CTFA Statement on Hydroquinone

For more than 30 years, hydroquinone has been on the market as an over-the-counter (OTC) drug for the treatment of age spots, small discolorations of the skin and dark marks from skin injury, acne or rashes.  It is the only recognized OTC treatment for improving the appearance of disfiguring and emotionally devastating pigmentary skin conditions. When used as directed on small surface areas of the skin, hydroquinone is a safe and effective treatment recognized by consumers and dermatologists alike.

On August 29, 2006, the U.S. Food and Drug Administration (FDA) proposed that skin bleaching drug products containing hydroquinone should not be available over-the-counter.  The FDA requested additional data, stating in its proposal, “the actual risk to humans from the use of hydroquinone has yet to be fully determined.”

In its proposal, FDA based some of its concern on data from countries such as South Africa, where there have been reports of adverse health affects such as ochronosis.  This condition is extremely rare in the U.S. It is important to note that in such countries, hydroquinone was misused to lighten large surface areas of the skin using products containing high concentrations for prolonged periods of time.  The Agency also requested additional information and data about hydroquinone when tested on mice at higher doses, which has been reported to cause cancer.  No cases of cancer in humans have been reported. It is important to note that tests performed on rats and mice include hydroquinone dispensed in extremely high doses, which is significantly different from actual use.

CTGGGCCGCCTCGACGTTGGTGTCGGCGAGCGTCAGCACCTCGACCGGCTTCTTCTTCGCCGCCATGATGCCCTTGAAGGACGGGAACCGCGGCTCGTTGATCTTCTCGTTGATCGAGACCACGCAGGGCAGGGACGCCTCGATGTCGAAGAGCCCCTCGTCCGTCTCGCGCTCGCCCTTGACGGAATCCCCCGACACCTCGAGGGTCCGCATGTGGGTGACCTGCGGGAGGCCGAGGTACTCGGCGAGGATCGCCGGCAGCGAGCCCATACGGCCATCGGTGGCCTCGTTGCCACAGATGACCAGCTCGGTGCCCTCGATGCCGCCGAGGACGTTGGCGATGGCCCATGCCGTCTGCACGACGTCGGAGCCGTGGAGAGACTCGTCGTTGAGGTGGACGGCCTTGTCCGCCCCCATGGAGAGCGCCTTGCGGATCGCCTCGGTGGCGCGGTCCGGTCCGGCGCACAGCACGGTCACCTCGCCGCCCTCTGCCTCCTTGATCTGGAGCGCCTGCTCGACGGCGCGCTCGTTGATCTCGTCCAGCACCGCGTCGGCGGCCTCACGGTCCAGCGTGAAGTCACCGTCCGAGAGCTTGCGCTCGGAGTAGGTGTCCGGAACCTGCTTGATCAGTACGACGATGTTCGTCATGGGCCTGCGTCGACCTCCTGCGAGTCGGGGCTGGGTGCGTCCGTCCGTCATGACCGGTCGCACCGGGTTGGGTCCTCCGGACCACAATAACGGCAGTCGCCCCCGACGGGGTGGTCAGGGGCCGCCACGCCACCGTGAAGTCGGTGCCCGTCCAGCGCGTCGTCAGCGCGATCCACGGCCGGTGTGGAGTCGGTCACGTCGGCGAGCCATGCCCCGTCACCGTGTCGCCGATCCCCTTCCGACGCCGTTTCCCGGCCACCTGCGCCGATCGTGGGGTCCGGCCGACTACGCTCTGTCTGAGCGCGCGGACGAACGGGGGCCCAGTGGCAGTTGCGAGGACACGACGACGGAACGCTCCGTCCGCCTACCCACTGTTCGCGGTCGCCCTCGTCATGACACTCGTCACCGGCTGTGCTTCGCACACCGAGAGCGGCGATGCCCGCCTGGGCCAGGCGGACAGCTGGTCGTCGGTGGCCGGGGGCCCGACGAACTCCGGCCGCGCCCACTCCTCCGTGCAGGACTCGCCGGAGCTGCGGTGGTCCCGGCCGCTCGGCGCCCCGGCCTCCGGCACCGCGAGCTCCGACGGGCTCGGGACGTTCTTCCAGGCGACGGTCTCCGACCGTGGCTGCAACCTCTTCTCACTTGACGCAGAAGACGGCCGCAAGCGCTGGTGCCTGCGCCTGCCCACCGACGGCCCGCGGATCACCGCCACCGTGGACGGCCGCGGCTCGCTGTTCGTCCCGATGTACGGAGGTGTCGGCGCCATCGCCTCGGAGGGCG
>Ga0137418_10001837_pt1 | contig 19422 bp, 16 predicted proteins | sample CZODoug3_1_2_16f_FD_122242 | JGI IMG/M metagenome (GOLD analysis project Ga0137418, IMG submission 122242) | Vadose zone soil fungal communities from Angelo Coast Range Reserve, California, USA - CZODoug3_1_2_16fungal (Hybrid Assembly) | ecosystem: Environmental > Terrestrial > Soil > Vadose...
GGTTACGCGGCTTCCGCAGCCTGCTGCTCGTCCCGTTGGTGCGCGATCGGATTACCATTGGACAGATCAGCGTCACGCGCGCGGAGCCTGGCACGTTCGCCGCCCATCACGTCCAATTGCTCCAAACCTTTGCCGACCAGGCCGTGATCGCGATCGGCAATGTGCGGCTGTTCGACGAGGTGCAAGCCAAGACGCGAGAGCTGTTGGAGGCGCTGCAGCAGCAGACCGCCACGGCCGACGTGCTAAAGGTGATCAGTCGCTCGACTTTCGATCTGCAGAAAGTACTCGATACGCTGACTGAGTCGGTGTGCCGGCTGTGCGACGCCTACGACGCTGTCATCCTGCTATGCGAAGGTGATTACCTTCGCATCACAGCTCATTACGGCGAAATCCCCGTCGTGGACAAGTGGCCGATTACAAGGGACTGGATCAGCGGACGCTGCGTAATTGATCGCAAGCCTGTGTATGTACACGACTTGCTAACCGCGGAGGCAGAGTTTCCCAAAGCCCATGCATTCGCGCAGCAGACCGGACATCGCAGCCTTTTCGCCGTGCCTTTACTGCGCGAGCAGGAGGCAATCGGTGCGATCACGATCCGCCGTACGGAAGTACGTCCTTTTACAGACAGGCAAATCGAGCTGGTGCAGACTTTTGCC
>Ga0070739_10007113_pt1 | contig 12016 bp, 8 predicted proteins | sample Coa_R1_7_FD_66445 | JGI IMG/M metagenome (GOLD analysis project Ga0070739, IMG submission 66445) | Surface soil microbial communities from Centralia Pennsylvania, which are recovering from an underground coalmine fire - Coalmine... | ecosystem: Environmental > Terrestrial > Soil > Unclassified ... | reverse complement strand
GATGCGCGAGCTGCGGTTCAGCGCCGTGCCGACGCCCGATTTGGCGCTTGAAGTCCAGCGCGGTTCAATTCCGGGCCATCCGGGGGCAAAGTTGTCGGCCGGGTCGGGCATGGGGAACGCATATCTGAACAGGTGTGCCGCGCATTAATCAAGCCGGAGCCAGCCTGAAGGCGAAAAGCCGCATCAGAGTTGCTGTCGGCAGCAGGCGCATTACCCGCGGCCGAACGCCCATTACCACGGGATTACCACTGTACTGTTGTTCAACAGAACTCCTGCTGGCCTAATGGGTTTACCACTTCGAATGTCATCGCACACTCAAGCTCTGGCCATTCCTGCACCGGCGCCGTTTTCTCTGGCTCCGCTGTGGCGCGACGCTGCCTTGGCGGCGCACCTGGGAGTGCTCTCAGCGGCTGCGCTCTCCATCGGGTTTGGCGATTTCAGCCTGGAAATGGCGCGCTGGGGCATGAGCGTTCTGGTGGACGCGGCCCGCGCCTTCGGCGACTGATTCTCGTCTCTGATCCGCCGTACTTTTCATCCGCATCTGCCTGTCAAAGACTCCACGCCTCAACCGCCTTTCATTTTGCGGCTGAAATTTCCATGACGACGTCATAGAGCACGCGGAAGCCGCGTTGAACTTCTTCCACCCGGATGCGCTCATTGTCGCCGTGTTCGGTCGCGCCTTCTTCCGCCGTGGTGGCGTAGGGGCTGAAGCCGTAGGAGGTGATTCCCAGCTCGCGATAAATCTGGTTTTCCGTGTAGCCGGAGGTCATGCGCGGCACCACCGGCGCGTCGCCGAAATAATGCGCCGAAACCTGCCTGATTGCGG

Studies conducted by other governmental agencies have reviewed and assessed the carcinogenic potential of hydroquinone and found no risk or unlikely risk when applied topically.  For example:

  • The International Agency for Research on Cancer (IRAC) concluded in 1999 that there is “inadequate evidence in humans for the carcinogenicity of hydroquinone and limited evidence in experimental animals for the carcinogenicity of hydroquinone.”
  • The Scientific Committee on Cosmetic Products and Non-Food Products Intended for Consumers concludes, “Hydroquinone is unlikely to pose a toxic and/or carcinogenic risk when applied topically.”
  • The American Conference of Governmental Industrial Hygienists categorizes hydroquinone as ‘A3’ meaning that “there is evidence that it is carcinogenic in animals, but the relevance for humans is not known.”

The potential ban of hydroquinone would impact millions of Americans affected by disfiguring skin pigmentation conditions.  Leading dermatologists consider hydroquinone to be safe and effective and the most appropriate therapy for treating pigmentary disorders.